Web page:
Samar Gupta was the first to condemn the Khosla report as 'an act of conspiracy and treachery'. Prime Minister Morarji Desai rejected the report. It was felt that Khosla did not visit Taiwan nor did he examine the whole issue candidly as he was engaged in several important assignments which left him little time to weigh and consider the matter in the detached spirit of a judge. It was also said that judges are not the right type of persons to settle such sensitive issues of national importance.
When Lord Radcliffe completed the Boundary Commission Report dividing the borders of India and Pakistan and announced its recommendations in August 1947, Sir Patrick Spens, former Chief Justice of the Federal Court of India quipped, "Judges are not competent to understand such intricate issues".
Of all the studies undertaken on Bose's death, Professor Leonard A. Gorden's Brothers against the Raj published in 1990 is apparently highly informative. Gordon prepared his case with meticulous care after visiting several placed connected with Bose's movements and examining numerous witnesses who gave accounts of Bose's activities during early August, 1945.
After dropping the atom bomb in Hiroshima on August 8, 1945 and Nagasaki on August 9, the Japanese offered to surrender if the status of their emperor remained unchanged. In such a critical situation, Bose refused to surrender. He decided to escape to the Soviet Union because he believed that the Russians were only capable of resisting the British. It seems that Bose had hoped to enlist their support for the cause of India's Independence. He also thought that it might be safer for him to go there. According to Gordon, Bose flew to Bangkok on August 16, 1945 and to Saigon on August 17. He was accompanied by Col. Habibur Rehman, Col. Pritam Singh, Major Abid Hasan, S.A. Ayer and Debnath Dass. Bose had hoped to take all of them, but in vain. In Saigon, the plans had to be changed. Bose was told that only one place was available in the aircraft which was to leave for Taipei and then Dairen (Manchuria). One more seat was secured for him.
Among his Japanese co-passengers accompanying Bose in the aircraft was the Lieutenant-general Shidei, a Japanese expert on the Soviet Union who was to fly to Dairen to take command of the Kumantang army to work out the surrender. In a bomber of the 97-2 (sally type), Subhas Bose and Col. Habibur Rehman boarded the aircraft with two heavy suit cases filled with gold and jewellery. There were ten others Japanese in the plane which took off from Tourane on August 18, 1945 between 5 and 5.15 a.m. and flew to Taipei (Japanese Taihoku).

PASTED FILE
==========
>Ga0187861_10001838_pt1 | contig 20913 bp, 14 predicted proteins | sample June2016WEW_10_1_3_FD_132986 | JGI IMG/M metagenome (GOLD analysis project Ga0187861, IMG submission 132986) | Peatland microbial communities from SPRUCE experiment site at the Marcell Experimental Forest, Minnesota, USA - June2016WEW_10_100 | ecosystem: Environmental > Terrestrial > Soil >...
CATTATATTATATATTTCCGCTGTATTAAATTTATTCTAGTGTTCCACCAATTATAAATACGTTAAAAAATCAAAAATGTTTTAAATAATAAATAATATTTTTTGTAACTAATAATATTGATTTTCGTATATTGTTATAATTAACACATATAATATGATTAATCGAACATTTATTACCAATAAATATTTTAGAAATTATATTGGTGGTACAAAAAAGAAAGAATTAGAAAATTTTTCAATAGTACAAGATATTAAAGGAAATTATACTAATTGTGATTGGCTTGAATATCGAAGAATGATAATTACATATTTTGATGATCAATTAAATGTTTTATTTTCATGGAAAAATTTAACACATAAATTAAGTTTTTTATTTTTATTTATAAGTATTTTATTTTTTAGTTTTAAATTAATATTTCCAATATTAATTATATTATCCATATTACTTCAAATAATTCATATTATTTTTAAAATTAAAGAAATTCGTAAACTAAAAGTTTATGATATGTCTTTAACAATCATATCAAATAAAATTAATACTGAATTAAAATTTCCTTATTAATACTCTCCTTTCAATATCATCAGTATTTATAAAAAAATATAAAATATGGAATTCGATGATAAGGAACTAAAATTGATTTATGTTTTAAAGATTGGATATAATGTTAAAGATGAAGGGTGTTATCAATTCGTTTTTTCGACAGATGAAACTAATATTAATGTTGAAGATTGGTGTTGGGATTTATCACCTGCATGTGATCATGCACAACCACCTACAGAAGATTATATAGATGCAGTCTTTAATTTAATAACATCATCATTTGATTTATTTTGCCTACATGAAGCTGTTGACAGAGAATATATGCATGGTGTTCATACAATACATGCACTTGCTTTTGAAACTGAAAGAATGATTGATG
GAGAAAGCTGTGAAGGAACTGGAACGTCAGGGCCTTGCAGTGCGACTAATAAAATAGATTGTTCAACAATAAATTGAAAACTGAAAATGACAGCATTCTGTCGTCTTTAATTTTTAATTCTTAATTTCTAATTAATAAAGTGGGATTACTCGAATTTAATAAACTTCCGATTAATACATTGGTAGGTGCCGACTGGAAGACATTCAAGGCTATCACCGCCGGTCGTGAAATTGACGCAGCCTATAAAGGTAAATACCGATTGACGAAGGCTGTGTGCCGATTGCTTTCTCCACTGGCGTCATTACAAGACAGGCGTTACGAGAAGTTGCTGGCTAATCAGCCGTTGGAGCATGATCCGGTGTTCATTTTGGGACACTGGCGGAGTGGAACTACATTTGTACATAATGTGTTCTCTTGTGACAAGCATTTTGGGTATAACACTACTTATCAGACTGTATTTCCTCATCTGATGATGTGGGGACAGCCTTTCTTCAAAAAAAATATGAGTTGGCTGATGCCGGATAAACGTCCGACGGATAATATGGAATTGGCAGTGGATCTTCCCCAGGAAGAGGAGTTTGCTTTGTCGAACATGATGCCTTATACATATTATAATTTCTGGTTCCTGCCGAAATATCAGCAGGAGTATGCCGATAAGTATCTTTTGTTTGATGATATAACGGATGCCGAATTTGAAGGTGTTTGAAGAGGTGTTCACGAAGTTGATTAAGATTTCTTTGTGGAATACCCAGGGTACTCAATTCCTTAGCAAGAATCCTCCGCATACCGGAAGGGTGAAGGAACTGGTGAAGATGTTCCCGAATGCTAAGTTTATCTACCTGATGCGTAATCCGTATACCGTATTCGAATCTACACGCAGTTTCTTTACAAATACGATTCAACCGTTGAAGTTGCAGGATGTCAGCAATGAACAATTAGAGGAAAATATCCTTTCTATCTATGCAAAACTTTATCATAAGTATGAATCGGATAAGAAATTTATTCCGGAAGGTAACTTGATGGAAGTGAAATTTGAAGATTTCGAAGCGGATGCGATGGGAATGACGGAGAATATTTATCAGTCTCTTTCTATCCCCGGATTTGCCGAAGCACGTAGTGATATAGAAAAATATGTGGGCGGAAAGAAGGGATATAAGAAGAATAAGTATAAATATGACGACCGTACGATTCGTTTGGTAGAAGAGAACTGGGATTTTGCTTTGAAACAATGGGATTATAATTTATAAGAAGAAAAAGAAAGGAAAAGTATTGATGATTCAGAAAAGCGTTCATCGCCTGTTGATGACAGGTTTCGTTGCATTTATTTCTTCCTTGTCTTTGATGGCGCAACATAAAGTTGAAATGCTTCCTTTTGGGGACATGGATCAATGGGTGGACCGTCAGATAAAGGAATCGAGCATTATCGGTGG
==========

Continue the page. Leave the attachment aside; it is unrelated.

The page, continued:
The aircraft again took off from Taipei and just after rising to the height of 30 feet, it burst into flames and crashed. This was on August 18, at about 5 p.m. Bose received extensive burns over his whole body, the more serious ones on the head, chest and thighs. He was in a state of semi-consciousness. In a truck, he was driven up to the hospital. Dr Yoshimi Tameyoshi who attended on Bose state, "When he (Bose) was laid on the bed, I personally cleaned his injuries with oil and dressed them. During the first four hours, he was unconscious". Later, when he gained consciousness the doctor asked him 'Whether there was any statement, will or such matter he wanted to make' Bose answered, 'Nothing'. Dr Tameyoshi added,' After the fourth hour he appeared to be sinking into unconsciousness.' At about 23.20 hours, Subhas Chandra Bose died. Apart from the injuries received about there were abrasions on his elbows and knees.
Dr Yoshimi Tameyoshi's statement is a first-class eye-witness account to establish Subhas Chandra Bose's death on August 18, at Takhoku. This statement was brought to light by the noted archivist and historian Dr T.R. Sareen from the achieves of Public Records Office records. Dr Gordon, by using this source, has established Bose's death. We have to note that this statement forms a part of British records submitted to Captain A.R. Turner in-charges of War Crimes Liaison Branch (Formosa).